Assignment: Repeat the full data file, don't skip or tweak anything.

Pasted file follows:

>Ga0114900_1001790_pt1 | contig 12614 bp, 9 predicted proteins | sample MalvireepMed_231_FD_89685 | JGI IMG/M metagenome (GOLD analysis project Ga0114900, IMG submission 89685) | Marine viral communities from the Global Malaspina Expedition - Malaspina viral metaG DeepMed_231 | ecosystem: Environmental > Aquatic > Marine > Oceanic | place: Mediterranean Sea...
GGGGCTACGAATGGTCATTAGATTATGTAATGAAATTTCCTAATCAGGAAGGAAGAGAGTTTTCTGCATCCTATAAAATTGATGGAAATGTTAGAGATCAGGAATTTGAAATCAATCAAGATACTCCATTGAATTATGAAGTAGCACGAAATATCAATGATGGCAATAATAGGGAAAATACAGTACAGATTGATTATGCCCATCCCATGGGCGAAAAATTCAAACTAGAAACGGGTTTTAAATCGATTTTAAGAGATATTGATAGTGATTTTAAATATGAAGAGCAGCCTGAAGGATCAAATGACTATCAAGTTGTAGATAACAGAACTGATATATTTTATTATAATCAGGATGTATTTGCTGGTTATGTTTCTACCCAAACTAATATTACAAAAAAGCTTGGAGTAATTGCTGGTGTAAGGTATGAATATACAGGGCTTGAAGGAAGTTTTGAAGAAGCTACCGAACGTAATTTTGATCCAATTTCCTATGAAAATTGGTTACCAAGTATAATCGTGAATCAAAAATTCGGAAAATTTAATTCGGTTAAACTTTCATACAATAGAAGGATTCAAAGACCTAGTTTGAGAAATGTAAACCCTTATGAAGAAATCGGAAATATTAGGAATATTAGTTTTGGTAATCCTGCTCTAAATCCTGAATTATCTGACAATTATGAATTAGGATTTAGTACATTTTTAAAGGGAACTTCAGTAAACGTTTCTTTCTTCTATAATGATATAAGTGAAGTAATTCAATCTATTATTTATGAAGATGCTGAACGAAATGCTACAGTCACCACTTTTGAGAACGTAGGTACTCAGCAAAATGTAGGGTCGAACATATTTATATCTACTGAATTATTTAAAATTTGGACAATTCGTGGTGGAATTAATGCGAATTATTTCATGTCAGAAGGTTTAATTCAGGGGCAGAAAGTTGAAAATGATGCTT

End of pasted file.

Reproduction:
>Ga0114900_1001790_pt1 | contig 12614 bp, 9 predicted proteins | sample MalvireepMed_231_FD_89685 | JGI IMG/M metagenome (GOLD analysis project Ga0114900, IMG submission 89685) | Marine viral communities from the Global Malaspina Expedition - Malaspina viral metaG DeepMed_231 | ecosystem: Environmental > Aquatic > Marine > Oceanic | place: Mediterranean Sea...
GGGGCTACGAATGGTCATTAGATTATGTAATGAAATTTCCTAATCAGGAAGGAAGAGAGTTTTCTGCATCCTATAAAATTGATGGAAATGTTAGAGATCAGGAATTTGAAATCAATCAAGATACTCCATTGAATTATGAAGTAGCACGAAATATCAATGATGGCAATAATAGGGAAAATACAGTACAGATTGATTATGCCCATCCCATGGGCGAAAAATTCAAACTAGAAACGGGTTTTAAATCGATTTTAAGAGATATTGATAGTGATTTTAAATATGAAGAGCAGCCTGAAGGATCAAATGACTATCAAGTTGTAGATAACAGAACTGATATATTTTATTATAATCAGGATGTATTTGCTGGTTATGTTTCTACCCAAACTAATATTACAAAAAAGCTTGGAGTAATTGCTGGTGTAAGGTATGAATATACAGGGCTTGAAGGAAGTTTTGAAGAAGCTACCGAACGTAATTTTGATCCAATTTCCTATGAAAATTGGTTACCAAGTATAATCGTGAATCAAAAATTCGGAAAATTTAATTCGGTTAAACTTTCATACAATAGAAGGATTCAAAGACCTAGTTTGAGAAATGTAAACCCTTATGAAGAAATCGGAAATATTAGGAATATTAGTTTTGGTAATCCTGCTCTAAATCCTGAATTATCTGACAATTATGAATTAGGATTTAGTACATTTTTAAAGGGAACTTCAGTAAACGTTTCTTTCTTCTATAATGATATAAGTGAAGTAATTCAATCTATTATTTATGAAGATGCTGAACGAAATGCTACAGTCACCACTTTTGAGAACGTAGGTACTCAGCAAAATGTAGGGTCGAACATATTTATATCTACTGAATTATTTAAAATTTGGACAATTCGTGGTGGAATTAATGCGAATTATTTCATGTCAGAAGGTTTAATTCAGGGGCAGAAAGTTGAAAATGATGCTT